Sunday 19th July – Exodus 3:1-15

As I mentioned in my last service a couple of weeks ago before I had some well-earned time off. I thought I would put well-earned in there just in case you forgot to say so. Celebrations have continued to take place during these times of Covid social distancing measures. They have looked very different and the attendee numbers have been remarkably lower than normal. This morning in St Michael’s we should have been hosting the HTA Kirkin Service for the Honest Lad and Honest Lass. As we all know it is a big date in the Church’s calendar and our community’s.

Like so many events across the land it was not possible to hold the service but as many organisations, and not least the church have done, the use of technology has in some measure saved the day and allowed the occasion to be marked in the best way possible under current circumstances. The HTA Committee have been very busy putting together a virtual wreath laying ceremony at the War Memorial in Inveresk.

This morning the 50th year Honest Lad and Honest lass were filmed laying the wreath. People have been filmed at different locations and at different times over the last two weeks and then the whole lot will be pulled together and edited to go out on the internet today sometime. I was filmed on Tuesday afternoon in the Manse garden addressing, virtually, the 50th year Honest Lad George Cunningham and the 50th year Honest Lass Morag Sharp. I based what I had to say around our reading from Exodus. When George and Morag became Honest Lad and Honest Lass in 1970 the Commonwealth Games were taking place a stones throw away in Edinburgh. In 1995 when they were the 25th year Lad and Lass it was the year of the Riding of the Marches. In 2020 they are now the 50th year Lad and Lass we are in the middle of this pandemic.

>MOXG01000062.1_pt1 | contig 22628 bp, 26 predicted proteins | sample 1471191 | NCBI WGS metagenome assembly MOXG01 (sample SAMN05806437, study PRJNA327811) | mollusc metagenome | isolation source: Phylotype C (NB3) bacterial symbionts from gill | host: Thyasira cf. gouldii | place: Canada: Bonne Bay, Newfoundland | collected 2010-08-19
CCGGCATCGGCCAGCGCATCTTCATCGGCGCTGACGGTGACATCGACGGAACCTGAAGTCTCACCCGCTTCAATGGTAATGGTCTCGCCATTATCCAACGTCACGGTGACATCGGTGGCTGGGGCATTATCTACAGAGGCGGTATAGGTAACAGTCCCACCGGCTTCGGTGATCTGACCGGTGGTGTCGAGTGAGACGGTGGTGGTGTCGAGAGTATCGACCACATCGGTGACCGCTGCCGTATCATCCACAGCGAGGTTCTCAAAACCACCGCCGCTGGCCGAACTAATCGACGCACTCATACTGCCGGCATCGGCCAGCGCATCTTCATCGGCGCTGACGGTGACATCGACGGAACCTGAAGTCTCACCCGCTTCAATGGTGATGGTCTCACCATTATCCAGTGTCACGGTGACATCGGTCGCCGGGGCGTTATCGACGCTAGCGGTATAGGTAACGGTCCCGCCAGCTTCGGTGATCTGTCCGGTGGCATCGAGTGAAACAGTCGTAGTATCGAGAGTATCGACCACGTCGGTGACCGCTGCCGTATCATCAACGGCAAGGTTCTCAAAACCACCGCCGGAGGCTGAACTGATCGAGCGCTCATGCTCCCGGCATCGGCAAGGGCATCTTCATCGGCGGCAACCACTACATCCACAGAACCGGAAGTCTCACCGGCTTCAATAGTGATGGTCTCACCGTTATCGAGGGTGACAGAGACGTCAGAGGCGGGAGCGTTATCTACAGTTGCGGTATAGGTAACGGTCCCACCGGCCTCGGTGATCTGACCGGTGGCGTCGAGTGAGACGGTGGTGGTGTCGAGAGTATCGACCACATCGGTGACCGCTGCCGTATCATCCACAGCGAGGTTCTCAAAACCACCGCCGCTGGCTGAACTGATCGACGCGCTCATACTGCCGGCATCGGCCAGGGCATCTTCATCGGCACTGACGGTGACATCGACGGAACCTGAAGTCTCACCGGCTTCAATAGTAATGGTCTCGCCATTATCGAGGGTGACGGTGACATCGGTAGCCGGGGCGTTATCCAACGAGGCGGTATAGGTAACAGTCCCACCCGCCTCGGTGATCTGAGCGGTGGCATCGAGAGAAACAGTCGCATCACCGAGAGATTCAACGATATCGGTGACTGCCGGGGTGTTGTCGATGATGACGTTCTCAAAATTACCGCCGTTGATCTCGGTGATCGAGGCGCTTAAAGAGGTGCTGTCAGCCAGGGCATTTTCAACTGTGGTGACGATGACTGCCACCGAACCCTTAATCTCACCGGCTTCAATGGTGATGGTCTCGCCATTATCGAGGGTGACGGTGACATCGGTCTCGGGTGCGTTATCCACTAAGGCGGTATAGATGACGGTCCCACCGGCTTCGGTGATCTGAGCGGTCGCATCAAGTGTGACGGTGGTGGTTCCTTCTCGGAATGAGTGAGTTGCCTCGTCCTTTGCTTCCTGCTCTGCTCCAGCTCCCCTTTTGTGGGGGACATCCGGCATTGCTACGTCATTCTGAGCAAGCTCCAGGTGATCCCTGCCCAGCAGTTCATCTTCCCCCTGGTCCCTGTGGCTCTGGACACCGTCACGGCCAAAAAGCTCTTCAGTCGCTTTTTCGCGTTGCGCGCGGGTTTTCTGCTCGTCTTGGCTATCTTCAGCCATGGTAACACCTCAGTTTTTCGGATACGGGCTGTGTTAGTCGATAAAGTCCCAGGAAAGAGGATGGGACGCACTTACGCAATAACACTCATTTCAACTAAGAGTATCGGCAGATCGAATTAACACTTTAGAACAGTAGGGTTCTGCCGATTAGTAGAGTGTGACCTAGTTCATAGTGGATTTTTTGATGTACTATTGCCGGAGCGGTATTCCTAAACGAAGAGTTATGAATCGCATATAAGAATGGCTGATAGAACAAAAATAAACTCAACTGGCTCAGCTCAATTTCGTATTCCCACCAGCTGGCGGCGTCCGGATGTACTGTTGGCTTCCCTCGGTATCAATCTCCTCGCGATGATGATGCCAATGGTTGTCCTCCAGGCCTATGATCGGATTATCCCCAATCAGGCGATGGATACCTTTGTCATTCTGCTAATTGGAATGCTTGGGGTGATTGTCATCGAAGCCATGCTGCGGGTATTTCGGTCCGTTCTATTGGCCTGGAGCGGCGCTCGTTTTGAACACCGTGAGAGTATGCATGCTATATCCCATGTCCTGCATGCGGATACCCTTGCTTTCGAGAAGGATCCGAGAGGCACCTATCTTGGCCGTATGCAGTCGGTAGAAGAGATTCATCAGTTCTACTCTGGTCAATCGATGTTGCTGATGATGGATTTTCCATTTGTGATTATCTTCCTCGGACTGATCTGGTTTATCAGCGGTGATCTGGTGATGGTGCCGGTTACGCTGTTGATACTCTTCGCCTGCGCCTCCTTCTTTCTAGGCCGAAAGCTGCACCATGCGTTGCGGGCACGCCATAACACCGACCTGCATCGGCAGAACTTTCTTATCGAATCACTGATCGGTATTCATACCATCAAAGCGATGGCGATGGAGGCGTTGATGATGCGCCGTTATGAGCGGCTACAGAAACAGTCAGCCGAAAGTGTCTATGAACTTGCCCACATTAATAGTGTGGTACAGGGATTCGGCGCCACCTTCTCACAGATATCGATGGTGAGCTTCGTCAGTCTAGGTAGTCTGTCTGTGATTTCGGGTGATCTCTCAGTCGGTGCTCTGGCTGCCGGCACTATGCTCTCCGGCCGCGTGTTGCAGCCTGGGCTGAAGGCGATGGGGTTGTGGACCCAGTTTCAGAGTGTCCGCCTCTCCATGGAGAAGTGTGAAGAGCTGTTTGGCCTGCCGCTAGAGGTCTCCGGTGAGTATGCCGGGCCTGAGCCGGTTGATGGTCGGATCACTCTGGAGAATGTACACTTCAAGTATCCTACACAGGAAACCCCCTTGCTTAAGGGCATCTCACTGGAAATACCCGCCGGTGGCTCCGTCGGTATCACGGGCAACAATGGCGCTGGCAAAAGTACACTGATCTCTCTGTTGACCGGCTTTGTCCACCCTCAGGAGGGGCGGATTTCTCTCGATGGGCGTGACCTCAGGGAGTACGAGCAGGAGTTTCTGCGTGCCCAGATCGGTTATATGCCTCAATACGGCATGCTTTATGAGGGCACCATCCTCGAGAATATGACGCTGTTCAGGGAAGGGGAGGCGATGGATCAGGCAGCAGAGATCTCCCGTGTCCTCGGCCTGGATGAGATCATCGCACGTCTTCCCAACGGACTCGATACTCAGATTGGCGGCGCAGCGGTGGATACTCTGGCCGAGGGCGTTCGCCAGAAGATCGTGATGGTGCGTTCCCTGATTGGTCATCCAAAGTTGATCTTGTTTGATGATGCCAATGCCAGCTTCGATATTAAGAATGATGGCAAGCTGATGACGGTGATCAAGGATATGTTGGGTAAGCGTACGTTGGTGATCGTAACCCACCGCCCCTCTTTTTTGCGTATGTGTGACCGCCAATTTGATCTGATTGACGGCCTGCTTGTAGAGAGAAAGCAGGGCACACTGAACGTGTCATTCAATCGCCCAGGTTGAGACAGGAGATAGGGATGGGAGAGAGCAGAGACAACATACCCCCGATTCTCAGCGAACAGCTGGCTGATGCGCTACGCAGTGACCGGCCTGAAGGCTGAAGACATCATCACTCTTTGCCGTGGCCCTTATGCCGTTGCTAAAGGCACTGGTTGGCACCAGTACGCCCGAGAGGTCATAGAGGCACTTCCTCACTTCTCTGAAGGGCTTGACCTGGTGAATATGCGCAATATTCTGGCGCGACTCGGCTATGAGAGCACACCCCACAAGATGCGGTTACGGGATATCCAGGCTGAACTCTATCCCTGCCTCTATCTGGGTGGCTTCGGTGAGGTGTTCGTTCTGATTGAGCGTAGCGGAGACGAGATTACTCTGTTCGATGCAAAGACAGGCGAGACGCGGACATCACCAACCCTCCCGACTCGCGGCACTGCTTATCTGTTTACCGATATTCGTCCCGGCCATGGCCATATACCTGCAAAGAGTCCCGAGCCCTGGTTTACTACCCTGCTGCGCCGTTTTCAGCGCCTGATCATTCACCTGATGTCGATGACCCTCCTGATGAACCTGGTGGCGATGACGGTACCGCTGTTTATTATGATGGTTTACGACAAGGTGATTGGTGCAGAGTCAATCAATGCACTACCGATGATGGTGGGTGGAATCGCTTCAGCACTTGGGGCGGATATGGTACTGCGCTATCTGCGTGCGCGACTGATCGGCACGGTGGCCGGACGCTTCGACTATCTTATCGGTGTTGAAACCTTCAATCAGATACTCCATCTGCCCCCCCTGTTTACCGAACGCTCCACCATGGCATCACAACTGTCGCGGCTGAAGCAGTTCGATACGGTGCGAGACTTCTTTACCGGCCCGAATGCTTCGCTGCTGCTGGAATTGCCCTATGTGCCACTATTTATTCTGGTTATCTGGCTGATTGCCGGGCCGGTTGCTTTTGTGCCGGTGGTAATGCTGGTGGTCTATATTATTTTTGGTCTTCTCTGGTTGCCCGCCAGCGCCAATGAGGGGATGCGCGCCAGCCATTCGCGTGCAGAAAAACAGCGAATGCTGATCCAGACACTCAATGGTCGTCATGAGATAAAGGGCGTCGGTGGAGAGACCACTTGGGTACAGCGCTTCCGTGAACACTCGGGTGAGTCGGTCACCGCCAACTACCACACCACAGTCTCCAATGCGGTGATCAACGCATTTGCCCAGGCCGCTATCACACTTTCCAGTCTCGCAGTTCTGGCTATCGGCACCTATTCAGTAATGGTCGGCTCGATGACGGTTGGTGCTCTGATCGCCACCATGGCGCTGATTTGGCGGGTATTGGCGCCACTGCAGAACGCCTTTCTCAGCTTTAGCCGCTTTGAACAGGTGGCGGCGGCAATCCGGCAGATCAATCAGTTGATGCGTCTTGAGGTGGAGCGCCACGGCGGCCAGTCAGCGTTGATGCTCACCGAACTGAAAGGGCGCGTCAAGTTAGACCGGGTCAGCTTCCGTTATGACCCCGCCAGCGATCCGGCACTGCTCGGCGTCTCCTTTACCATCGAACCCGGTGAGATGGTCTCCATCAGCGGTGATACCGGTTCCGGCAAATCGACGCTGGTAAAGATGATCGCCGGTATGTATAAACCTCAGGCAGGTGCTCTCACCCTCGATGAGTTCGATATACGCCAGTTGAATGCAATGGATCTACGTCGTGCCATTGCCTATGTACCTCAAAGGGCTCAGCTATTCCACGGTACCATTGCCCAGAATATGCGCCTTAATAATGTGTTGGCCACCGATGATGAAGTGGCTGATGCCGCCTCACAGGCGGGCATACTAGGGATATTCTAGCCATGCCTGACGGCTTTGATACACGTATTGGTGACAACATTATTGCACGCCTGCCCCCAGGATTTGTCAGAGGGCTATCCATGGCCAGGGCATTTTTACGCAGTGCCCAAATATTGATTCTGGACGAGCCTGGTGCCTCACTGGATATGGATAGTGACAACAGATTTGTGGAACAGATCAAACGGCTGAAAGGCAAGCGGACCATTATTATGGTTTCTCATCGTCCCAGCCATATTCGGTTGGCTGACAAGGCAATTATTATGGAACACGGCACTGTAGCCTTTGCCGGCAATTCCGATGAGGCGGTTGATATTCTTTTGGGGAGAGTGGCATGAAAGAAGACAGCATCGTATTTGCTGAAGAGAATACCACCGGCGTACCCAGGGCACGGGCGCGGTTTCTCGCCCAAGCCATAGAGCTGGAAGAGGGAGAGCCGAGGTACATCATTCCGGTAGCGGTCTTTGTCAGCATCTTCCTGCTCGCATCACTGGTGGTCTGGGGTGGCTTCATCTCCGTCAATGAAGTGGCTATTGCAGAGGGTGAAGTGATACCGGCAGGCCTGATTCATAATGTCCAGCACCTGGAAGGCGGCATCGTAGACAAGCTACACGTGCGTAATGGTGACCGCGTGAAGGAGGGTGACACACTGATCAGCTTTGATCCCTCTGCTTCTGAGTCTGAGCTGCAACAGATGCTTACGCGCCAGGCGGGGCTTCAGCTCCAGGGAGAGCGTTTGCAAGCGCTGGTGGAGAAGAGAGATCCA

Proof, if ever it was need, nobody knows what tomorrow will bring far less what will be going on in 25 years time. Watch the Virtual Kirkin HERE

This Exodus from Egypt took place some 1500 years BC and it lasted for some forty years.

The Bible is full of people, both men and women, who are called to go and speak on behalf of their people, to represent their community. Moses may well be amongst the most famous and well-known name as there have been countless adaptations of his story captured on the silver screen. The book of Exodus is a book of journeying.

Moses is a man who is called forward to represent his people, to put forward their case, to speak on their behalf.

Then together they go on this amazing journey that will undoubtedly have twists and turns. It will be a journey when people will question why they are on it, people will wish they had never even taken the first step into that great unknown which is tomorrow. Then of course there are those who cannot see where God is in this whole episode of the history of their people. We have the recorded accounts in the book but the people we read about where living through these times without the privilege of being able to fast forward to the last page and finding out how it all ultimately comes to an end, there was nobody who could do a spoiler alert . During this time that we find ourselves in it seems that every day we hear the phrases ‘well according to the route map we should be doing A, B or C next….or ‘sticking to the route map is our best way forward’.